echo -e "\tactivating RAID on /dev/sd$drive"
    sudo parted /dev/sd$drive set 1 raid on                              && sync

for d in ${drive_list[@]}; do parted /dev/sd$d print; done   # verify formatting

echo -ne "Drive count: $drive_count\nMulti device name: $raid_multi_device\n"

devicelist=$(eval echo  /dev/sd{`echo "$drive_list" | tr ' ' ,`}1)
echo "Drives: $devicelist"

sudo mdadm  --create \
            --verbose /dev/$raid_multi_device \
            --level=$raid_level \
            --raid-devices=$drive_count $devicelist

# backup the raid multi device so it's persistent on reboot
mkdir -pv /etc/mdadm
sudo mdadm --detail --scan | sudo tee -a /etc/mdadm/mdadm.conf

# ensure the device is assembled on boot
# sudo update-initramfs -u                         # not available on the system
# sudo update-grub              # WATCH OUT! could mess up a separate boot drive
mdadm --verbose --detail -scan > /etc/mdadm.conf       # used to id RAID devices 

# sudo mkfs.ext4 -F /dev/$raid_multi_device                # Create the filesystem

# sudo mkdir -p /mnt/$raid_multi_device
# sudo mount /dev/$raid_multi_device /mnt/$raid_multi_device

# add new mount to fstab
# echo "/dev/$raid_multi_device /mnt/$raid_multi_device ext4 defaults,nofail,discard 0 0" | sudo tee -a /etc/fstab

# verify
# df -h -t ext4
cat /proc/mdstat
sudo mdadm --detail /dev/$raid_multi_device

echo "check the progress of the drive mirroring process with the command:" 
echo "\"cat /proc/mdstat\""


KERNEL=="td[a-z]*", GOTO="md_end"
# This file causes block devices with Linux RAID (mdadm) signatures to
# automatically cause mdadm to be run.
# See udev(8) for syntax

# Don't process any events if anaconda is running as anaconda brings up
# raid devices manually
ENV{ANACONDA}=="?*", GOTO="md_end"

# Also don't process disks that are slated to be a multipath device

# We process add events on block devices (since they are ready as soon as
# they are added to the system), but we must process change events as well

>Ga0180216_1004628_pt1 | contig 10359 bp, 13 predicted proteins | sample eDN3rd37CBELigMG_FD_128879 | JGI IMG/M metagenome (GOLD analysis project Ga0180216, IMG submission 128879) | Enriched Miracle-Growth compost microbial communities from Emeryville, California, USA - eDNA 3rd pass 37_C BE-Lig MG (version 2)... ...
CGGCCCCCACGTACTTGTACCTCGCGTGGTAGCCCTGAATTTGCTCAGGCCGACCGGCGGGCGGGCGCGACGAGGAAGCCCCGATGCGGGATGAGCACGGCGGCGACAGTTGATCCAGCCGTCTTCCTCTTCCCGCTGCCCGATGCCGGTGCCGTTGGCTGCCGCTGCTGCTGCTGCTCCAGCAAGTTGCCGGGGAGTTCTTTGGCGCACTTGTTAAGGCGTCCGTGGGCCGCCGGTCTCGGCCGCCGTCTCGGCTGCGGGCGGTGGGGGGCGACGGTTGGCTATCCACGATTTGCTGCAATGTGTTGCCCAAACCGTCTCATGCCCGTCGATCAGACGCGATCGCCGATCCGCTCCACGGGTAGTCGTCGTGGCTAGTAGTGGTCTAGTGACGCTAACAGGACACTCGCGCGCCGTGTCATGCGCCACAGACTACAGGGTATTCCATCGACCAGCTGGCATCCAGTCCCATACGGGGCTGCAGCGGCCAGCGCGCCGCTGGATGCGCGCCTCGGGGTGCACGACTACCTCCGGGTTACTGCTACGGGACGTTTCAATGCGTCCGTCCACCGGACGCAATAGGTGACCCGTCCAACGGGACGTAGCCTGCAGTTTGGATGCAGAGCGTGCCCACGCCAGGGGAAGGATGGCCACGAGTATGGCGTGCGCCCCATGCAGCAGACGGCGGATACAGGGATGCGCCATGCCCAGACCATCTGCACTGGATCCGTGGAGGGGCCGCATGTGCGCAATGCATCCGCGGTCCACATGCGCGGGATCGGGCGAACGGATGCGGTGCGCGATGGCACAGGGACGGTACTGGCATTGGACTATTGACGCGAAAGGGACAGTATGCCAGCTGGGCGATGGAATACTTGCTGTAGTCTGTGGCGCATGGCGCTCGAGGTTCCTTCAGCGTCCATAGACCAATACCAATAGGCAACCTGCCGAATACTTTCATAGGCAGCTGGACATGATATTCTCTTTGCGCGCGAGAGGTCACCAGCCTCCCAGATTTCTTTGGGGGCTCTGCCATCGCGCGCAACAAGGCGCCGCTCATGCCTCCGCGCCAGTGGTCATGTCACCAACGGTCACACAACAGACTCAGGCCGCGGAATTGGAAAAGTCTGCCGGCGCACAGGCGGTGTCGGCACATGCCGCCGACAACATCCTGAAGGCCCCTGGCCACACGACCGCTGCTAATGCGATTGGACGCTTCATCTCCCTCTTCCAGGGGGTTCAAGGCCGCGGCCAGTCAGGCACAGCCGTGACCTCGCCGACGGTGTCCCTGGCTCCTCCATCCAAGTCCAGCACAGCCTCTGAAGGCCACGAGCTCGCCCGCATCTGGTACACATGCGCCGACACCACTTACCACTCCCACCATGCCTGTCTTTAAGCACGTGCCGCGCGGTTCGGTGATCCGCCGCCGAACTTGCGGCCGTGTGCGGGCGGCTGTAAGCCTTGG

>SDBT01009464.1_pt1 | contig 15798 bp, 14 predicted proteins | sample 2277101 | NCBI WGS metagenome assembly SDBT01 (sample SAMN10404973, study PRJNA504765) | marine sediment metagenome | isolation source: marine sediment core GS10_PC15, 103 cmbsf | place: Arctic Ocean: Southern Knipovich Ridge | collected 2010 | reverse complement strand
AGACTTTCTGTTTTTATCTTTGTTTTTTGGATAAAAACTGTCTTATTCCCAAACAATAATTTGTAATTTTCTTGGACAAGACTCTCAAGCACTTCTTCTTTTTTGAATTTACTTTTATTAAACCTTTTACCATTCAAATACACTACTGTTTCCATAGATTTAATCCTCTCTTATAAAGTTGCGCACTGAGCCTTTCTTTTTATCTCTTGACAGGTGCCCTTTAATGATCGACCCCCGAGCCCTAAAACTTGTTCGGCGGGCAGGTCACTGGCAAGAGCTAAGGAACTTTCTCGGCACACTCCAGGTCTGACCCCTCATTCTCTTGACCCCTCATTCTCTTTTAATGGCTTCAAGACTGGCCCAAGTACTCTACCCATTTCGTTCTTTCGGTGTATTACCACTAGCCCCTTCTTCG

# on any dm devices (like LUKS partitions or LVM logical volumes) and on
# md devices because both of these first get added, then get brought live
# and trigger a change event.  The reason we don't process change events
# on bare hard disks is because if you stop all arrays on a disk, then
# run fdisk on the disk to change the partitions, when fdisk exits it
# triggers a change event, and we want to wait until all the fdisks on
# all member disks are done before we do anything.  Unfortunately, we have
# no way of knowing that, so we just have to let those arrays be brought
# up manually after fdisk has been run on all of the disks.

# First, process all add events (md and dm devices will not really do
# anything here, just regular disks, and this also won't get any imsm
# array members either)
SUBSYSTEM=="block", ACTION=="add", ENV{ID_FS_TYPE}=="linux_raid_member", \
        RUN+="/sbin/mdadm -I $env{DEVNAME}"

# Next, check to make sure the BIOS raid stuff wasn't turned off via cmdline
ENV{noiswmd}=="?*", GOTO="md_imsm_inc_end"
ENV{nodmraid}=="?*", GOTO="md_imsm_inc_end"
SUBSYSTEM=="block", ACTION=="add", ENV{ID_FS_TYPE}=="isw_raid_member", \
        RUN+="/sbin/mdadm -I $env{DEVNAME}"

SUBSYSTEM=="block", ACTION=="remove", ENV{ID_PATH}=="?*", \
        RUN+="/sbin/mdadm -If $name --path $env{ID_PATH}"
SUBSYSTEM=="block", ACTION=="remove", ENV{ID_PATH}!="?*", \
        RUN+="/sbin/mdadm -If $name"

# Next make sure that this isn't a dm device we should skip for some reason
ENV{DM_UDEV_RULES_VSN}!="?*", GOTO="dm_change_end"
ENV{DM_SUSPENDED}=="1", GOTO="dm_change_end"
KERNEL=="dm-*", SUBSYSTEM=="block", ENV{ID_FS_TYPE}=="linux_raid_member", \
        ACTION=="change", RUN+="/sbin/mdadm -I $env{DEVNAME}"